Role of nitric oxide in in vitro contractile activity of the third compartment of the stomach in llamas

Linda Van Hoogmoed From the Comparative Gastroenterology Laboratory, Department of Surgical and Radiological Sciences, University of California, Davis, CA 95616.

Search for other papers by Linda Van Hoogmoed in
Current site
Google Scholar
PubMed
Close
 DVM
,
Peter C. Rakestraw From the Comparative Gastroenterology Laboratory, Department of Surgical and Radiological Sciences, University of California, Davis, CA 95616.

Search for other papers by Peter C. Rakestraw in
Current site
Google Scholar
PubMed
Close
 DVM
,
Jack R. Snyder From the Comparative Gastroenterology Laboratory, Department of Surgical and Radiological Sciences, University of California, Davis, CA 95616.

Search for other papers by Jack R. Snyder in
Current site
Google Scholar
PubMed
Close
 DVM, PhD
, and
Faye A. Harmon From the Comparative Gastroenterology Laboratory, Department of Surgical and Radiological Sciences, University of California, Davis, CA 95616.

Search for other papers by Faye A. Harmon in
Current site
Google Scholar
PubMed
Close

Click on author name to view affiliation information

Abstract

Objective

To determine the role of nitric oxide and an apamin-sensitive nonadrenergic-noncholinergic inhibitory transmitter in in vitro contractile activity of the third compartment in llamas.

Sample Population

Isolated strips of third compartment of the stomach from 5 llamas.

Procedure

Strips were mounted in tissue baths containing oxygenated Kreb's buffer solution and connected to a polygraph chart recorder to measure contractile activity. Atropine, guanethidine, and indomethacin were added to tissue baths to inhibit muscarinic receptors, adrenoreceptors, and prostaglandin synthesis. Responses to electrical field stimulation following addition of the nitric oxide antagonist Νω-nitro-L-arginine methyl ester (L-NAME) and apamin were evaluated.

Results

Electrical field stimulation (EFS) resulted in a reduction in the amplitude and frequency of contractile activity, followed by rebound contraction when EFS was stopped. Addition of L-NAME resulted in a significant reduction in inhibition of contractile activity. Addition of apamin also resulted in a significant reduction in inhibitory contractile activity at most stimulation frequencies. The combination of L-NAME and apamin resulted in a significant reduction in inhibition at all frequencies.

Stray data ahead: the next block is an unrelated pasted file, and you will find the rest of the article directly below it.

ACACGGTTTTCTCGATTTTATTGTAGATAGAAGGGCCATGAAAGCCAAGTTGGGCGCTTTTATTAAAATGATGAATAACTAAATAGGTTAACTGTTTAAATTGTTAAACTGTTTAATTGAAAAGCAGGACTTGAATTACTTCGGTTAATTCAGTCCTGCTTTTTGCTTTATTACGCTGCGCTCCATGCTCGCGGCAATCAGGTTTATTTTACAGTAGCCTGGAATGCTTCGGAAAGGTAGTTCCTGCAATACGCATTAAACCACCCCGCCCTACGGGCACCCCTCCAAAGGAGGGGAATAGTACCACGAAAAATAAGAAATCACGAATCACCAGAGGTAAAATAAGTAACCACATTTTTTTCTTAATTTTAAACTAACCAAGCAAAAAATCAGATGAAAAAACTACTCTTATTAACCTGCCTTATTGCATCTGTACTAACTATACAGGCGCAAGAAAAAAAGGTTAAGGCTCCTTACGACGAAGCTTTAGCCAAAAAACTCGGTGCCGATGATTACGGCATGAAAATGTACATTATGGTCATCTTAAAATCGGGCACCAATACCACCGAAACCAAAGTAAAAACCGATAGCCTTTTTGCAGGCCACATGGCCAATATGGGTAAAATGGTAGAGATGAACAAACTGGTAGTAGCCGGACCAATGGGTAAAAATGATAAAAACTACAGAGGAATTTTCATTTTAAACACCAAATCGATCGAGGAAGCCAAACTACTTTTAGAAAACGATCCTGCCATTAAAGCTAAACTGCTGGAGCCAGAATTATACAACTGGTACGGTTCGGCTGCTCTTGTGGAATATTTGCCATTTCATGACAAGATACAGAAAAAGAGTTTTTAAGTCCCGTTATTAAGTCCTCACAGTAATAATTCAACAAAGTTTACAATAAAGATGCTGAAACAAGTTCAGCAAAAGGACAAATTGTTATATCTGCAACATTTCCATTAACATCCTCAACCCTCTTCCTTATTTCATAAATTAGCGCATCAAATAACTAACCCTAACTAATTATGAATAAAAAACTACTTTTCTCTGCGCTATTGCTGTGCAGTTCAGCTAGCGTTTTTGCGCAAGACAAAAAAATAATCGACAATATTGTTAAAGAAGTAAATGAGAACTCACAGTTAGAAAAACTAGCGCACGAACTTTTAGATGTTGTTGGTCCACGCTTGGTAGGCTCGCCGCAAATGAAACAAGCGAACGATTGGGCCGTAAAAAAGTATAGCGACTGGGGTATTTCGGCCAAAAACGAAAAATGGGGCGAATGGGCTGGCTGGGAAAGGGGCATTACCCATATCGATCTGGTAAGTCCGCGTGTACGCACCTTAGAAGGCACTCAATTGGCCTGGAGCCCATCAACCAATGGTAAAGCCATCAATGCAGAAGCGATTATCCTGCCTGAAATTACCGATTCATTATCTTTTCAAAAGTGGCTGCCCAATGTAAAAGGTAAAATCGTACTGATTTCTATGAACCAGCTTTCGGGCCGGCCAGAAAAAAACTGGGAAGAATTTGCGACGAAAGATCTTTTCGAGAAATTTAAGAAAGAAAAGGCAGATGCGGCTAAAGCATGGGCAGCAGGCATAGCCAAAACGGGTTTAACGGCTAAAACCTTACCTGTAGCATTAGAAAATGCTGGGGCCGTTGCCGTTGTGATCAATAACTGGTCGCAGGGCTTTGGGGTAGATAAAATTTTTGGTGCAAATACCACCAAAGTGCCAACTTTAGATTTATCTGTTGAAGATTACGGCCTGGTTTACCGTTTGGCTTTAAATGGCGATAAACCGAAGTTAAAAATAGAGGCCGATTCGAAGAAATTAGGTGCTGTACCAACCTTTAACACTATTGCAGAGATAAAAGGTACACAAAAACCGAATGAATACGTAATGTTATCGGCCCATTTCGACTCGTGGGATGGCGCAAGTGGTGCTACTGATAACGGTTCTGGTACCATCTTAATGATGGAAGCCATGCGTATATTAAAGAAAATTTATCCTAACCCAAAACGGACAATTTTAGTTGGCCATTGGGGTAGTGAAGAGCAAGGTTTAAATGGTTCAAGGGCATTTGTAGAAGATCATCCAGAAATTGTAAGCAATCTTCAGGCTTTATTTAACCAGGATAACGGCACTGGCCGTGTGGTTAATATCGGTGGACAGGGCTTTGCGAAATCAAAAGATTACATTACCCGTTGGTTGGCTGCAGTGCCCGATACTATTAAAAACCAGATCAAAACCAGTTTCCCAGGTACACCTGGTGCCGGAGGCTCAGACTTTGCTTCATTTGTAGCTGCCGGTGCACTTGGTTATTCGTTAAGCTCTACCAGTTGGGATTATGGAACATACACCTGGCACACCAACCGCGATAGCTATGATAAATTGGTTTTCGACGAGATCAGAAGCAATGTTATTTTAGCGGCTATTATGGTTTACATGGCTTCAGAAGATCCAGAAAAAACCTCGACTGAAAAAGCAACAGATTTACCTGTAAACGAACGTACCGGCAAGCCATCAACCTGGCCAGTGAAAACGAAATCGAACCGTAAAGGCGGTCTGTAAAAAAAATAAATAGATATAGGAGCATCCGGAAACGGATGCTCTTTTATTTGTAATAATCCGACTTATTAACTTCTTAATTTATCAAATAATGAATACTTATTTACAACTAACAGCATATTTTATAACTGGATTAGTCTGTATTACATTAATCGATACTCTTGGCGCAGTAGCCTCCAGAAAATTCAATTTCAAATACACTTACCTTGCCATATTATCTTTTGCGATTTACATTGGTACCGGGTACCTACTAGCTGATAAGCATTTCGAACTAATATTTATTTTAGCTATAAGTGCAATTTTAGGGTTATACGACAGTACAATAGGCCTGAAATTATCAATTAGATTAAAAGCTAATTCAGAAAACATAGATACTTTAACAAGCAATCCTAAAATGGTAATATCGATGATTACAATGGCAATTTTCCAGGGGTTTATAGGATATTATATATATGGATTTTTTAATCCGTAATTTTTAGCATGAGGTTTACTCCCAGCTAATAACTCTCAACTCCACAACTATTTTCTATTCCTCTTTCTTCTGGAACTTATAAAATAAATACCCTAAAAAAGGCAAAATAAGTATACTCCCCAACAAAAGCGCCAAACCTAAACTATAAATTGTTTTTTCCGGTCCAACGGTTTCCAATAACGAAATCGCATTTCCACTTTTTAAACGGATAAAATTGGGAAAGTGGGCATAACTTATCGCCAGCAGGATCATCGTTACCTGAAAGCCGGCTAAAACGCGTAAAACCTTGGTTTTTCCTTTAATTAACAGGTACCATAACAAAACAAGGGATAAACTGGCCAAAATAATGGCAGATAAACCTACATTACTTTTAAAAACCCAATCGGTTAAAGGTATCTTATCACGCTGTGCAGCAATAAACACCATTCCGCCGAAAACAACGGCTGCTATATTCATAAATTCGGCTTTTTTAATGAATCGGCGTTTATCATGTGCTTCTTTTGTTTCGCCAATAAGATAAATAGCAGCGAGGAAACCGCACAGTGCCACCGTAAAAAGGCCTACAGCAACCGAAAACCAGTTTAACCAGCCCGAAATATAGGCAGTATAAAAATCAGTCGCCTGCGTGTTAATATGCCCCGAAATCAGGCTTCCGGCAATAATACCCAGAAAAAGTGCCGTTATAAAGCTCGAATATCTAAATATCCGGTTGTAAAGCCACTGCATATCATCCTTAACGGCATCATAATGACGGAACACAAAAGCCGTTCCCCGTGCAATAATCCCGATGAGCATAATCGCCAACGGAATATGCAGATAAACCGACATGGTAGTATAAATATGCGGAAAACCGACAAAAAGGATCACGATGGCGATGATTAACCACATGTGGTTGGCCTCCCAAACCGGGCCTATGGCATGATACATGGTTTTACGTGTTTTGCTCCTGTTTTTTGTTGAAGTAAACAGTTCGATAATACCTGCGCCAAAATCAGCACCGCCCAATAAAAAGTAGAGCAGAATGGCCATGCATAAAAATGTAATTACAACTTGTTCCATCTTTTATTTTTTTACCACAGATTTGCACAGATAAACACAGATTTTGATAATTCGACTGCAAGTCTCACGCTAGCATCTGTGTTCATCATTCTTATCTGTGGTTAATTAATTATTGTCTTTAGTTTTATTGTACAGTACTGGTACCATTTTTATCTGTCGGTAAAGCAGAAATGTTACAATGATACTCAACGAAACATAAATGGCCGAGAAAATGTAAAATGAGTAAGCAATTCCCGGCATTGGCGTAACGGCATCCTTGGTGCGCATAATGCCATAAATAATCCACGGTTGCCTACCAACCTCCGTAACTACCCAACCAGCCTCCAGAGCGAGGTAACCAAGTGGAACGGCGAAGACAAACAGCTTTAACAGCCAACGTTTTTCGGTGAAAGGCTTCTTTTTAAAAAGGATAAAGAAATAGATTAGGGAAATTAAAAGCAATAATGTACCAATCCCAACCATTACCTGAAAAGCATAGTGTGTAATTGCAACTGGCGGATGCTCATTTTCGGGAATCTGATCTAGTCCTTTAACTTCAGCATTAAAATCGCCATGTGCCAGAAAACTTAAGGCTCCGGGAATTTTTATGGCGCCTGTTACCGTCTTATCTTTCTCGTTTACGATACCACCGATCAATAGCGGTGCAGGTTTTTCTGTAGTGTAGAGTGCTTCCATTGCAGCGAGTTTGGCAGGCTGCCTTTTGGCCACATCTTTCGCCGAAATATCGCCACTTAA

Conclusion

Nitric oxide and a transmitter acting via an apamin-sensitive mechanism appear to be involved in inhibition of contractile activity of the third compartment in llamas.

Clinical Relevance

Results suggest that nitric oxide plays an important role in mediating contractile activity of the third compartment in llamas. Use of nitric oxide synthase inhibitors may have a role in the therapeutic management of llamas with lesions of the third compartment. (Am J Vet Res 1998;59:1166— 1169)

Abstract

Objective

To determine the role of nitric oxide and an apamin-sensitive nonadrenergic-noncholinergic inhibitory transmitter in in vitro contractile activity of the third compartment in llamas.

Sample Population

Isolated strips of third compartment of the stomach from 5 llamas.

Procedure

Strips were mounted in tissue baths containing oxygenated Kreb's buffer solution and connected to a polygraph chart recorder to measure contractile activity. Atropine, guanethidine, and indomethacin were added to tissue baths to inhibit muscarinic receptors, adrenoreceptors, and prostaglandin synthesis. Responses to electrical field stimulation following addition of the nitric oxide antagonist Νω-nitro-L-arginine methyl ester (L-NAME) and apamin were evaluated.

Results

Electrical field stimulation (EFS) resulted in a reduction in the amplitude and frequency of contractile activity, followed by rebound contraction when EFS was stopped. Addition of L-NAME resulted in a significant reduction in inhibition of contractile activity. Addition of apamin also resulted in a significant reduction in inhibitory contractile activity at most stimulation frequencies. The combination of L-NAME and apamin resulted in a significant reduction in inhibition at all frequencies.

Conclusion

Nitric oxide and a transmitter acting via an apamin-sensitive mechanism appear to be involved in inhibition of contractile activity of the third compartment in llamas.

Clinical Relevance

Results suggest that nitric oxide plays an important role in mediating contractile activity of the third compartment in llamas. Use of nitric oxide synthase inhibitors may have a role in the therapeutic management of llamas with lesions of the third compartment. (Am J Vet Res 1998;59:1166— 1169)

All Time Past Year Past 30 Days
Abstract Views 0 0 0
Full Text Views 38 38 3
PDF Downloads 21 20 3
Advertisement